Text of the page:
required activities, including examinations and travel time for the observance of a religious holy day for a religion whose places of worship are exempt from property tax under Section 11.20, of the Texas Tax Code. Students are encouraged to notify the instructor or activity sponsor as soon as possible regarding the absence, preferably in advance of the assignment. Excused students will be allowed to take missed exams or complete assignments within a reasonable time after the absence: a period equal to the length of the absence, up to a maximum of one week. A student who notifies the instructor and completes any missed exam or assignment may not be penalized for the absence. A student who fails to complete the exam or assignment within the prescribed period may receive a failing grade for that exam or assignment. If a student or an instructor disagrees about the nature of the absence [i.e., for the purpose of observing a religious holy day] or if there is similar disagreement about whether the student has been given a reasonable time to complete any missed assignments or examinations, either the student or the instructor may request a ruling from the President of UT Dallas or from the President's designee. The chief executive officer or designee must take into account the legislative intent of Texas Education Code 51.911(b), and the student and instructor will abide by the decision of the chief executive officer or designee. Top Course Outline/Schedule This course outline and schedule is purely tentative. It is a form of organization that is intended to help the instructor reach the objectives of the course, but when dealing with human elements and development, there are always variables. The instructor has the right to change the dates, times and assignments, as she deems necessary. Instructions will be clearly discussed in class and students are required to take notes of all class discussions. WEEK
STARTI TOPIC/LECTURE ASSESSMEN NG T / ACTIVITY DATE
1 (First class day)
Welcome Syllabus Review Importance of Play Taking and giving criticism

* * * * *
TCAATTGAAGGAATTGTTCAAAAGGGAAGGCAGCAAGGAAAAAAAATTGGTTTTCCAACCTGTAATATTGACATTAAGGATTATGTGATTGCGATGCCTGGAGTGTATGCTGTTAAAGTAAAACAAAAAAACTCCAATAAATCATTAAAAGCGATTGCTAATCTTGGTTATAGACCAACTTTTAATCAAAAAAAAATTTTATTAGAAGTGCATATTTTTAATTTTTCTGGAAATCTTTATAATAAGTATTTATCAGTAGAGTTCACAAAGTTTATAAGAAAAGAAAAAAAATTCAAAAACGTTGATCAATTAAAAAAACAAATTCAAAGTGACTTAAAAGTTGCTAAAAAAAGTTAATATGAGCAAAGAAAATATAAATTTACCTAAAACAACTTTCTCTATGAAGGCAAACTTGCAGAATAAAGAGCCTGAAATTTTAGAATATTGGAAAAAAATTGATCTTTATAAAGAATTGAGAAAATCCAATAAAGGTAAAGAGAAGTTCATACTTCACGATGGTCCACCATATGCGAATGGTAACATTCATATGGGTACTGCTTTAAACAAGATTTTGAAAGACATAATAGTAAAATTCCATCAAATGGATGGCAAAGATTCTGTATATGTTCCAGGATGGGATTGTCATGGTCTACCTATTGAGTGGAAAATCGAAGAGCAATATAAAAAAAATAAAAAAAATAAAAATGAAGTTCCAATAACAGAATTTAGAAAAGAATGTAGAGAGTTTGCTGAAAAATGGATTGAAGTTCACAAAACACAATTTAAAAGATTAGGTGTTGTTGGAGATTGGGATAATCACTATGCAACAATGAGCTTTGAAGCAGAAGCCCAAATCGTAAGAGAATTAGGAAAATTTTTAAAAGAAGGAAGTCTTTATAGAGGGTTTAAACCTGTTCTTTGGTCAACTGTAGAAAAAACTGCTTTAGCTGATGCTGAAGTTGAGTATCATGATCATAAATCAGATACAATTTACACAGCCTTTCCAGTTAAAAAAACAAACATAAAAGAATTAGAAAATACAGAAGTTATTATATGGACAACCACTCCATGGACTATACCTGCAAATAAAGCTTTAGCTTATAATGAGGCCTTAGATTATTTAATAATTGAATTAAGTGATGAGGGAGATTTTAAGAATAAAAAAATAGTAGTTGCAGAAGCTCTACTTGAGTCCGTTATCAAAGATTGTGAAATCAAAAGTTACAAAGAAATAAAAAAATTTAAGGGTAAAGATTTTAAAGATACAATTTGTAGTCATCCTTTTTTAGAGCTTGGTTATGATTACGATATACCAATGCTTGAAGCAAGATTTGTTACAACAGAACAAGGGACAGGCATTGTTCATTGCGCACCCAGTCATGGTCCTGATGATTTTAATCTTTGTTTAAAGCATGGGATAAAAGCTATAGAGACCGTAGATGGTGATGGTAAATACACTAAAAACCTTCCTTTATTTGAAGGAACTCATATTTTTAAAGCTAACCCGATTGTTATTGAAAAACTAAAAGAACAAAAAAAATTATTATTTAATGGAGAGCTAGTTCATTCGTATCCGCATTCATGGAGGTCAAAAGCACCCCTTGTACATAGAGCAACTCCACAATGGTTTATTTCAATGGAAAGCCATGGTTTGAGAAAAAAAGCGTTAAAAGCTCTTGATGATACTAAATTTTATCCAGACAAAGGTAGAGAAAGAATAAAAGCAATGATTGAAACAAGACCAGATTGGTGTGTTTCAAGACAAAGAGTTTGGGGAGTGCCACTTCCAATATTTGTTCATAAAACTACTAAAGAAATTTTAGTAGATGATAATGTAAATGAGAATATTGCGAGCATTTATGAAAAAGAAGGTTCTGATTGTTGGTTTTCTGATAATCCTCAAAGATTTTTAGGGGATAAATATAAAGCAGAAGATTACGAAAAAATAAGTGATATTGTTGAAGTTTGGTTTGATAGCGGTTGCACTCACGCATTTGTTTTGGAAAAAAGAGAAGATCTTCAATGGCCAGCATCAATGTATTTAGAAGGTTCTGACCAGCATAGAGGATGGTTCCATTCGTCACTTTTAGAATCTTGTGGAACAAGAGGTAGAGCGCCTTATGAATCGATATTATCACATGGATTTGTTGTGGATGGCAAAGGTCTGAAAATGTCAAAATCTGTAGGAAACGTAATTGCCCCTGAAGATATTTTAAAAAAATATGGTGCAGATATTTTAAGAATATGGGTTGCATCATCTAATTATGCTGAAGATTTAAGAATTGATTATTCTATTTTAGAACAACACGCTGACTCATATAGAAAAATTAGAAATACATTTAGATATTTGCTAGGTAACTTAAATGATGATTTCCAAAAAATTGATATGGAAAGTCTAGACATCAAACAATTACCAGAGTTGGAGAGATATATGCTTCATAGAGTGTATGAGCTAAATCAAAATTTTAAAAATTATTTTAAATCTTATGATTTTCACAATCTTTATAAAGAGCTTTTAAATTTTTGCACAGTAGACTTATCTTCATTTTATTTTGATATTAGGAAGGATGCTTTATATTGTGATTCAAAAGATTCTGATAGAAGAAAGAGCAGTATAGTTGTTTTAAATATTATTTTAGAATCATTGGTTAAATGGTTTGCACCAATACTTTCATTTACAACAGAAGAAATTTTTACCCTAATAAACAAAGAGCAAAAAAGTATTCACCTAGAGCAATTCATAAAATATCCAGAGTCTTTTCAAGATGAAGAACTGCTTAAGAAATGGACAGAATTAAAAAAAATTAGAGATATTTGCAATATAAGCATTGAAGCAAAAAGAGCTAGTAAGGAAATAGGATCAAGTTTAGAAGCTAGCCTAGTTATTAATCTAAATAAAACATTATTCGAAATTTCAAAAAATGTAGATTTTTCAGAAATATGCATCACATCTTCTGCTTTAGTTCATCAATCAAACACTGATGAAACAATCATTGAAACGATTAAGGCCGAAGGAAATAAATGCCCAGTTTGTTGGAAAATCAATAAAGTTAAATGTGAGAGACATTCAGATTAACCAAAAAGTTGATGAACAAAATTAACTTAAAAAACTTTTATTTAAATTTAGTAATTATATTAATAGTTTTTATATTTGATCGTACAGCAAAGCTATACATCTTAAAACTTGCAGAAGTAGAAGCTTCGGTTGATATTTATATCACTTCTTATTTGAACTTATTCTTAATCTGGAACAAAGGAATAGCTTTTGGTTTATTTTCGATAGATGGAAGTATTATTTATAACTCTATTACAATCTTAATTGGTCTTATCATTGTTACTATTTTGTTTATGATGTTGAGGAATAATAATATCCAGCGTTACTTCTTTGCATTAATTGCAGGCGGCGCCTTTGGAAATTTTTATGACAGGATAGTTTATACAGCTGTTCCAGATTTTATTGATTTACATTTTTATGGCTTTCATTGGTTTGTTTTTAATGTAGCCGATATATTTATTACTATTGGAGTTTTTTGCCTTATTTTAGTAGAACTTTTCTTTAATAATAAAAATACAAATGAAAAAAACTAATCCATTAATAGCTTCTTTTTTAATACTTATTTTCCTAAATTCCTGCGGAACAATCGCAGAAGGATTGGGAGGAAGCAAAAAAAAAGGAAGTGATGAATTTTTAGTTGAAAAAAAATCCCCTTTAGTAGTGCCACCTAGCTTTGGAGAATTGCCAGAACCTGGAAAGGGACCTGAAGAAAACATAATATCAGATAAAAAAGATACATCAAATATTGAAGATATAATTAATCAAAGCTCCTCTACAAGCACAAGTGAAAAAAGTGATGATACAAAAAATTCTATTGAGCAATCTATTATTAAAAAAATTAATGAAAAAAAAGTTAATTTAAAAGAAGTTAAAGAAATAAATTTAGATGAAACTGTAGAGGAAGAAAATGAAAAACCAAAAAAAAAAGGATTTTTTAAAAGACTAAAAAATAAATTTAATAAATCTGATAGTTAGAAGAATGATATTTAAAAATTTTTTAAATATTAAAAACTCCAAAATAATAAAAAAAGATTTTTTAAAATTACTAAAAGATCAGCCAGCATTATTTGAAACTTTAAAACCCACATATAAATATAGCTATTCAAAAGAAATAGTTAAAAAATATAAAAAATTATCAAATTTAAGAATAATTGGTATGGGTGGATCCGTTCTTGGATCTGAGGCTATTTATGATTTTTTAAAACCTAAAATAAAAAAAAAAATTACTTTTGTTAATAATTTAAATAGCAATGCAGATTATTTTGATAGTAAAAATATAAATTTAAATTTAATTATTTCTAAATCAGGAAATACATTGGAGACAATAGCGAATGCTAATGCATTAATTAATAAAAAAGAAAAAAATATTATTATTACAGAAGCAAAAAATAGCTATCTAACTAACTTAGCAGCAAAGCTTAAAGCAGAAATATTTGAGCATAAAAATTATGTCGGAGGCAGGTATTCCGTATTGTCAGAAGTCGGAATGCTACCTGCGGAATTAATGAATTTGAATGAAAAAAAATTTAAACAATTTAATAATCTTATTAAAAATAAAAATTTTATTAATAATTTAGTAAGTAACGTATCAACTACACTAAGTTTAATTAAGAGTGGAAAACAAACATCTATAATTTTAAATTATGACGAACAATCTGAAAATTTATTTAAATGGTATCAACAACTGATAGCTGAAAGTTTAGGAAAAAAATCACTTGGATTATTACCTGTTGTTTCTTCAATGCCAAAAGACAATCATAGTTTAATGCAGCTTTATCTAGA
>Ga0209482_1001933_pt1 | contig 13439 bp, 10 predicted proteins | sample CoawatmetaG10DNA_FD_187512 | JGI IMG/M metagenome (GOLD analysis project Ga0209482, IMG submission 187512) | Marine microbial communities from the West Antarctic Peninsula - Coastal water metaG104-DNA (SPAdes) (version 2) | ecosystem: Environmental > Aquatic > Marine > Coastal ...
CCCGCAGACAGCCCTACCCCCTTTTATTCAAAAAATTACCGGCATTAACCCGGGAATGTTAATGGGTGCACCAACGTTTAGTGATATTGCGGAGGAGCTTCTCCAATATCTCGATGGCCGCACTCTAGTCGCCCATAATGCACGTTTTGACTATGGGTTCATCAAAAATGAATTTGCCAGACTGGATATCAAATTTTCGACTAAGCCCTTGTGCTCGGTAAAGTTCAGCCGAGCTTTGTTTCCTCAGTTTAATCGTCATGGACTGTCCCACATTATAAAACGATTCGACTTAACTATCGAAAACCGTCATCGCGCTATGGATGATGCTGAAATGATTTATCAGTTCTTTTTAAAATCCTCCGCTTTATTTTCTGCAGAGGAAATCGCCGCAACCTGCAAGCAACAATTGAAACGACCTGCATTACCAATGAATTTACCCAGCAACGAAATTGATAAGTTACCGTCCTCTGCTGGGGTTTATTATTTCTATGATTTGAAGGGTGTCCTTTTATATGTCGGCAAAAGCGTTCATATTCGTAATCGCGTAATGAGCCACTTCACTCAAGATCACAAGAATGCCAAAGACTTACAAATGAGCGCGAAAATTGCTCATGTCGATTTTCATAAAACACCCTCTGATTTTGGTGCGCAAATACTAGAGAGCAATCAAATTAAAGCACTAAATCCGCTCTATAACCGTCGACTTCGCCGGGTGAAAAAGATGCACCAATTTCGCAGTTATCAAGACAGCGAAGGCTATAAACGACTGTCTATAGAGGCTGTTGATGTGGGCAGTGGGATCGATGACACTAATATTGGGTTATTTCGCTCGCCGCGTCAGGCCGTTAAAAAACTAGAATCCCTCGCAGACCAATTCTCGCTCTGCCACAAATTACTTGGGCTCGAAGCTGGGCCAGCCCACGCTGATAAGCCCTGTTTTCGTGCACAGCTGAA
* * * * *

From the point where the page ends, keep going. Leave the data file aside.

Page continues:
Beginning games Basic Construction for 16
-Staging -physical levels -blocking -opening up -counter movements
Basic Rules of Improv Being in the momentObservation skills-
In class exercises -body isolations -center points -age range
Full physical and mental commitments made in scenes.
Developing story lines
Labor Day Holiday
Man vs Machine Man vs Animal
Students will perform these in class.
Sept 12 Energy Positions of power -Mirrors -Isolation of energy (the eyes) -Exact and repetitive movements -3X the size
Sept 19 Increase size of groups -Slow motion and physical support
Individual Improvs Due in class Begin Small Group
Sept 26 Silence and Timing -make it ackward -too soon -too late -loud break for tension
Volume and Voices -sound affects -quality cadence/patterns -pitch and tone
Students will have to create 3 different characters with 3 different voices
Basic Representation of some stage combat
Scenes in class
Putting it all together
Scenes due in class
One Word Theme Skill practice sharpening and impromptu
games. Student performance. 11
Development of new scenes
Working with the scenes
Rehearse for final
Students must come to class with a list of topics and potential scenes
Performance and Participation
These timelines and descriptions are subject to change at the discretion of the Professor.
Top Syllabus Addendum Prof’s notes on dishonesty:
Performances can be plagiarized by the cutting selected, movements copied and mimicking. Your performances must be your own. Imitating someone else’s performance is cheating. Don’t use someone else’s work. Make your own decisions, cut your own work and incorporate your own talents. Withdrawal from Class The administration of this institution has set deadlines for withdrawal of any college-level courses. These dates and times are published in that semester's course catalog. Administration procedures must be followed. It is the student's responsibility to handle withdrawal requirements from any class. In other words, I cannot drop or withdraw any student. You must do the proper paperwork to ensure that you will not receive a final grade of "F" in a course if you choose not to attend the class once you are enrolled. Other policies: Questions about hand gun carry policies, procedure and policies please refer to the UT Dallas Syllabus, Policies and Procedures webpage. http://go.utdallas.edu/syllabus-policies
Please go to http://provost.utdallas.edu/syllabus-policies/